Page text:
As I would yell questions across the newspaper newsrooms where I used to work, many a wise editor would respond with, “Look it up.”
In fact, I think that phrase harkens back to school librarians who would say the same thing to us as junior high or high school students researching projects and papers.
It really is great advice. And with most of us regularly working on computers or mobile devices with access to the internet, information is literally at our fingertips.
I bring this up in the context of planning for different content needs for your business or organization: website content, social media content, advertising content, marketing collateral content and much more. With greater access to information and the speed at which we communicate comes a tendency to ignore the little details like style and consistency.
When you’re writing content, leave some time to confirm word spellings, match your company’s stylebook (if you have one), and check details for accuracy. The more time we can spend on the front end of a blog post, press release, or social media calendar, the better the end results will be, leaving fewer chances for errors and headaches after the content is published.
I’ve written about my love of the Associated Press Stylebook and offered tips for keeping content stress free before. They say to write what you know. Keep reading for more content tips to improve your writing and polish your public-facing messaging.
Check Your Work
Google conveniently tells me people started using spell-check in the 1970s. It’s funny that we still call it that when in Microsoft Word – where I do most of my writing – the Editor function now checks for spelling, grammar, and other refinements (clarity, conciseness, formality, etc.).
My internet browser is always open while I’m writing so I can search for definitions or official words/spellings. The Merriam-Webster dictionary app is on my phone’s home screen – I use it every day and still consider it one of the best apps I’ve ever downloaded. It’s actually free now (used to cost a few bucks), so you should download it immediately.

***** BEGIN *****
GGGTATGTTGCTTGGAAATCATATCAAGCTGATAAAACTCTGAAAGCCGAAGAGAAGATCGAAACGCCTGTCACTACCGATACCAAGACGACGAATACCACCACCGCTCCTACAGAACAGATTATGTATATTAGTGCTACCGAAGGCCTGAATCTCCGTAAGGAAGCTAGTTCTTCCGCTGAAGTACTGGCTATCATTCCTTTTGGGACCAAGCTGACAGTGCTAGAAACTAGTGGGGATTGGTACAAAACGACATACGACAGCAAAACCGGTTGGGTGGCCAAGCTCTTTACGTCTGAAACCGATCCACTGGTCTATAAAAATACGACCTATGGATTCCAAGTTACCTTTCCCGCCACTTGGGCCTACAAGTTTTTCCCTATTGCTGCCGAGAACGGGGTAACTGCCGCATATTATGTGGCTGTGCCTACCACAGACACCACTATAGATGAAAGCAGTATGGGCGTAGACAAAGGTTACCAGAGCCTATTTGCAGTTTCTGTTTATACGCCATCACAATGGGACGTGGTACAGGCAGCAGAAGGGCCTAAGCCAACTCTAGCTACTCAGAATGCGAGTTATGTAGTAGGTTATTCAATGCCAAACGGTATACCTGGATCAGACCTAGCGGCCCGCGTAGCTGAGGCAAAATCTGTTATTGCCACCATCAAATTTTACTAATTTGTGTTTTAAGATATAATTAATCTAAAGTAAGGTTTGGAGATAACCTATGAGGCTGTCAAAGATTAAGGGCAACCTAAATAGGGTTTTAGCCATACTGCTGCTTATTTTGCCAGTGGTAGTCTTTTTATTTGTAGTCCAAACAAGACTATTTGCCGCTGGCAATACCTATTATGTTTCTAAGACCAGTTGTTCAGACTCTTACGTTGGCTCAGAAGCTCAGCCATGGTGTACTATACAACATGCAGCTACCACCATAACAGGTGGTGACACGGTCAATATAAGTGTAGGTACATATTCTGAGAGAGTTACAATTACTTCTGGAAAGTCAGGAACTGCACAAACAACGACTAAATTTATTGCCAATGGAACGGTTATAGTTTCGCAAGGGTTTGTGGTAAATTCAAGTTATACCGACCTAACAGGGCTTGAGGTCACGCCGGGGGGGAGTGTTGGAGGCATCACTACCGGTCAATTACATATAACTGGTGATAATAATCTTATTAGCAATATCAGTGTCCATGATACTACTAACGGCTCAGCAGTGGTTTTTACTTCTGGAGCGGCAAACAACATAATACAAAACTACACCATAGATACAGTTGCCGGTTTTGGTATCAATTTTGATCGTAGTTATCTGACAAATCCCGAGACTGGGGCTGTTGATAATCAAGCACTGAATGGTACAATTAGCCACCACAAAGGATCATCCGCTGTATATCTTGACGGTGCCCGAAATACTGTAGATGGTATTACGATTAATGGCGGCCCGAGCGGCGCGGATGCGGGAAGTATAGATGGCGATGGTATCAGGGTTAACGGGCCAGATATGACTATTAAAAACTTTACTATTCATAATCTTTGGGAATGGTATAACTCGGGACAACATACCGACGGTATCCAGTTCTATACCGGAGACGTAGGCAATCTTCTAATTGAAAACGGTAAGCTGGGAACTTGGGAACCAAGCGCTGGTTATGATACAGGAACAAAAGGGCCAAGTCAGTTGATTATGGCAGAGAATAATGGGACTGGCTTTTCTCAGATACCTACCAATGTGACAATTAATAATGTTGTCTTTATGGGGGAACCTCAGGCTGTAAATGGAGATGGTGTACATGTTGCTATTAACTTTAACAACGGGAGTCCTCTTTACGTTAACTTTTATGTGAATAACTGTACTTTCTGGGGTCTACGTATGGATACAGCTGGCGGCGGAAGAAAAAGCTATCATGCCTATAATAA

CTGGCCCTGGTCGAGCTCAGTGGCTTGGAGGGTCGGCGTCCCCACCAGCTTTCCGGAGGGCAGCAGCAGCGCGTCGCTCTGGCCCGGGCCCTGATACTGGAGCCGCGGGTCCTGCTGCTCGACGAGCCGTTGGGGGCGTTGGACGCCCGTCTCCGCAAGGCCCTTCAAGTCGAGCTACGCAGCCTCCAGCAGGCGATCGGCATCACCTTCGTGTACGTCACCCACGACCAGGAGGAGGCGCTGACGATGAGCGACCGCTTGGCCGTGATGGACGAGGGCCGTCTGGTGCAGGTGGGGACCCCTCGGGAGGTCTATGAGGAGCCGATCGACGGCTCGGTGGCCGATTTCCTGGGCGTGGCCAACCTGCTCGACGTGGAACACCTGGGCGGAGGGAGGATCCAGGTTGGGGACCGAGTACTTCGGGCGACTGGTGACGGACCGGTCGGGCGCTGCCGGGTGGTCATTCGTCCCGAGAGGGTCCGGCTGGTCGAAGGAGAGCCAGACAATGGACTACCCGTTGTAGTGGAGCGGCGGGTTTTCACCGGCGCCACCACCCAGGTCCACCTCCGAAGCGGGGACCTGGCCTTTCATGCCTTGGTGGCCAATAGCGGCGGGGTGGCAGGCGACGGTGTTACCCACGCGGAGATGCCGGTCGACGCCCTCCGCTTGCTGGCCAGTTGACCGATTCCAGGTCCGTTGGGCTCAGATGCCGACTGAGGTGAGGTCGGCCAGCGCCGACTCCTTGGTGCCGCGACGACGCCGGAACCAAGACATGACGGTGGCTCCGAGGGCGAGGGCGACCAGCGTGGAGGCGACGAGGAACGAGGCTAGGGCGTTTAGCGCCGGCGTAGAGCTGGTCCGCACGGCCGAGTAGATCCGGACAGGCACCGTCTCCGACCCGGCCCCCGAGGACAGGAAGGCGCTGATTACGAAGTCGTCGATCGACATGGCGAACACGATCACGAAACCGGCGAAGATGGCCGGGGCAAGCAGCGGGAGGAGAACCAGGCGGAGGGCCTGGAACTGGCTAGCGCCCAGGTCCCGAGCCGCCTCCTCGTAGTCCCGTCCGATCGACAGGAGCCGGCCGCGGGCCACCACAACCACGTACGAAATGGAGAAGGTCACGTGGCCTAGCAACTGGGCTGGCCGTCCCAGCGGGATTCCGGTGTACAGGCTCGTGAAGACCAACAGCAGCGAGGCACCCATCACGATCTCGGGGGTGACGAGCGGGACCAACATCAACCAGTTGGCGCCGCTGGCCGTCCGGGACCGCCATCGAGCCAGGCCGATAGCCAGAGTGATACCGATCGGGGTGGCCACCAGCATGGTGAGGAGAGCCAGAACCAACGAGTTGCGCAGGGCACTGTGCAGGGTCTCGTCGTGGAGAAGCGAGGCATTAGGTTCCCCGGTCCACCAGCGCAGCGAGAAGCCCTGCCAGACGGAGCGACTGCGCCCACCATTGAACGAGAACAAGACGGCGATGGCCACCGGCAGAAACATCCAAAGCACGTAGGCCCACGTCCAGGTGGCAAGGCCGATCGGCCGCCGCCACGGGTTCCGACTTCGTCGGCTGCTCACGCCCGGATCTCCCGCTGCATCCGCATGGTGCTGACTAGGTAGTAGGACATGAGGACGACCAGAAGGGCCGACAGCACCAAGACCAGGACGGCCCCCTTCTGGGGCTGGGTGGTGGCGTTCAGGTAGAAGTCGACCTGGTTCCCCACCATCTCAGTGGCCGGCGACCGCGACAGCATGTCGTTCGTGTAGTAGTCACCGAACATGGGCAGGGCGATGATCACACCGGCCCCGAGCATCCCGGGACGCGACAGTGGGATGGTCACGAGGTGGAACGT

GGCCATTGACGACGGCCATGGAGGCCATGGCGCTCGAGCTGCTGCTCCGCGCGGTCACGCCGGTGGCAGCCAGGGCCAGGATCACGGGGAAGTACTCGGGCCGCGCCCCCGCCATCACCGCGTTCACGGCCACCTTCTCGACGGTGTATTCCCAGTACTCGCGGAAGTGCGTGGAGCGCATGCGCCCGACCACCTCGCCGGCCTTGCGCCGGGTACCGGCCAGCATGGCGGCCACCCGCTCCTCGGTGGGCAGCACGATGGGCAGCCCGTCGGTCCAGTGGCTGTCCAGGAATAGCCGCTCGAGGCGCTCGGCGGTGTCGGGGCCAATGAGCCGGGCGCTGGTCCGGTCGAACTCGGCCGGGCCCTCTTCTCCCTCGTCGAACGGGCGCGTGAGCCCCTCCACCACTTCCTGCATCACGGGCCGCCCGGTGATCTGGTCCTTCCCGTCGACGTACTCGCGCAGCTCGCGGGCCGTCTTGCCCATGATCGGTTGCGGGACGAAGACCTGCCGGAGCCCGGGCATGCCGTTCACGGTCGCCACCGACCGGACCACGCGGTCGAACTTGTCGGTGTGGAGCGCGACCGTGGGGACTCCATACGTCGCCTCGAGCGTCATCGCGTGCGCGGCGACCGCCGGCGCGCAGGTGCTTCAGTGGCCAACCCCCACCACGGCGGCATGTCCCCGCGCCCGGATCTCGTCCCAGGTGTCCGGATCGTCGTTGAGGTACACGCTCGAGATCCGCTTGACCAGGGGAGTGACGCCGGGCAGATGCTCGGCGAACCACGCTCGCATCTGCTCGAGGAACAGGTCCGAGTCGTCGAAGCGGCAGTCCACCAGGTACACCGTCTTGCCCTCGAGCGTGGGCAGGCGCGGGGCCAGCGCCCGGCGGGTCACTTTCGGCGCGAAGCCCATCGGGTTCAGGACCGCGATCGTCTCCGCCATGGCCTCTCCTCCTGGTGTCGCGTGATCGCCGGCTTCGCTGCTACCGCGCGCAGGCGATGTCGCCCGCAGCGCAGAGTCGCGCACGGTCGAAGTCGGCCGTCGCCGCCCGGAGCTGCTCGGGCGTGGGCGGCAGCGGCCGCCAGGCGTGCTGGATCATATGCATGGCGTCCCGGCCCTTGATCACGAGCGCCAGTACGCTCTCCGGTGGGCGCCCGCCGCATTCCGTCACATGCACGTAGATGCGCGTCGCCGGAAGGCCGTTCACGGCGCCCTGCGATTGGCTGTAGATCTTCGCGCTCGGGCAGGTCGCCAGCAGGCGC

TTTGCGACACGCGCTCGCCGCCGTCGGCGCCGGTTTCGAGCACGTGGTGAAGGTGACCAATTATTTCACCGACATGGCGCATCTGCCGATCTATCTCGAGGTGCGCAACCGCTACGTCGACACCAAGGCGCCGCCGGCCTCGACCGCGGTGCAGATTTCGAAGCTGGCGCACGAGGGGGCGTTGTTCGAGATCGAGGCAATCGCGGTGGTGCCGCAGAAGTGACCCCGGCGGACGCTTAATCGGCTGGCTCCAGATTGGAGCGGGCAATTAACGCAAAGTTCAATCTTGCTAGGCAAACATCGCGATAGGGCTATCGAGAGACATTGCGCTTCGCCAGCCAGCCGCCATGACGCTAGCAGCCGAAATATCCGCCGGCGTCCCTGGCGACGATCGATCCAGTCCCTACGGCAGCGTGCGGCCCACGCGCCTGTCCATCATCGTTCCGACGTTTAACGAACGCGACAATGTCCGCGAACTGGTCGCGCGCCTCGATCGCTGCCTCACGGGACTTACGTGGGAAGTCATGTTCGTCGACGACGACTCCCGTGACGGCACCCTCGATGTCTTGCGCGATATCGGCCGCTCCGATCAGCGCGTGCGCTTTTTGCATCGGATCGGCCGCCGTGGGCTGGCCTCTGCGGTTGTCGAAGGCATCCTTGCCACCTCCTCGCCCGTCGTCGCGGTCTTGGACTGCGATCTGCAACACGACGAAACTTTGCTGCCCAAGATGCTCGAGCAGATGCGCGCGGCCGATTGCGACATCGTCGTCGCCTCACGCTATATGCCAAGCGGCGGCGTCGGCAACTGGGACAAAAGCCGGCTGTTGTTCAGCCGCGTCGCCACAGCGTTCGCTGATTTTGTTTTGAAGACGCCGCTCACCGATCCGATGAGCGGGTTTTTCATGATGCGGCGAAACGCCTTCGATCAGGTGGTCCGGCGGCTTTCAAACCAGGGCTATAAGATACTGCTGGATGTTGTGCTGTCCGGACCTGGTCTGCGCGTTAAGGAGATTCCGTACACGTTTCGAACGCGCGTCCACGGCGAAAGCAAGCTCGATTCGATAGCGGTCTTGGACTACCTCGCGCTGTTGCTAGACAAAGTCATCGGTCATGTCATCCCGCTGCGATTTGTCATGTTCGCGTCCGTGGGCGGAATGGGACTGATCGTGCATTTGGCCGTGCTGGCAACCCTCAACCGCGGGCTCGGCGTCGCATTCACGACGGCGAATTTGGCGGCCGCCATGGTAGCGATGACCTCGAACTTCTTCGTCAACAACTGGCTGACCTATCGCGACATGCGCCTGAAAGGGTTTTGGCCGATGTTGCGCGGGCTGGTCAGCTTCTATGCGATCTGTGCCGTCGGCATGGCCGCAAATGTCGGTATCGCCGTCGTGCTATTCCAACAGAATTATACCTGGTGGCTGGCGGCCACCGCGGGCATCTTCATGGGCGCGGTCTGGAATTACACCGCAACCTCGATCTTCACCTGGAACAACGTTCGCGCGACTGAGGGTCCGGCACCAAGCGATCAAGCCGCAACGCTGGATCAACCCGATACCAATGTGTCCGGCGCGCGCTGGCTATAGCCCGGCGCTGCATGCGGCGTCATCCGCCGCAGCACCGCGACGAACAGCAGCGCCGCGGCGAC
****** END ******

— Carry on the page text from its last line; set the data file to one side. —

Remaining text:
At Chartwell Agency, we follow AP Style for our press releases, and we have a subscription to the online stylebook. That’s another website I open up when I fire up my computer each morning to have it ready when I have questions on style for everything from academic degrees to healthcare-related terms.
I’ll admit something that no one who knows me will be surprised about: I’m a procrastinator. That means I’m often pushing up against a deadline to get content done but I ALWAYS run an edit before submitting a piece for further editing or publication.
Reading your content aloud is another way to catch errors and improve the flow of your writing. I read this blog aloud several times as I was finalizing it and made changes every time. It helped me catch a wrong word here and there and shorten super-long sentences that required more than one breath to get through.
A former coworker also taught me to read content backwards as another step to catch errors. This is especially good for marketing collateral that’s being printed or for pieces that have required many revisions or that you’ve been staring at too long.
You’ll often hear us reference the mantra “progress not perfection” at Chartwell. I still ask questions without looking them up. My husband teased me for asking a question as I was writing this blog. But I also looked up several things (Hyphenate high schooler? Use spellcheck or spell-check?).
We’ve all missed errors and got that dreaded pit in our stomach once we catch them too late. Do your stomach a favor and take some extra time to polish your content to the best of your ability.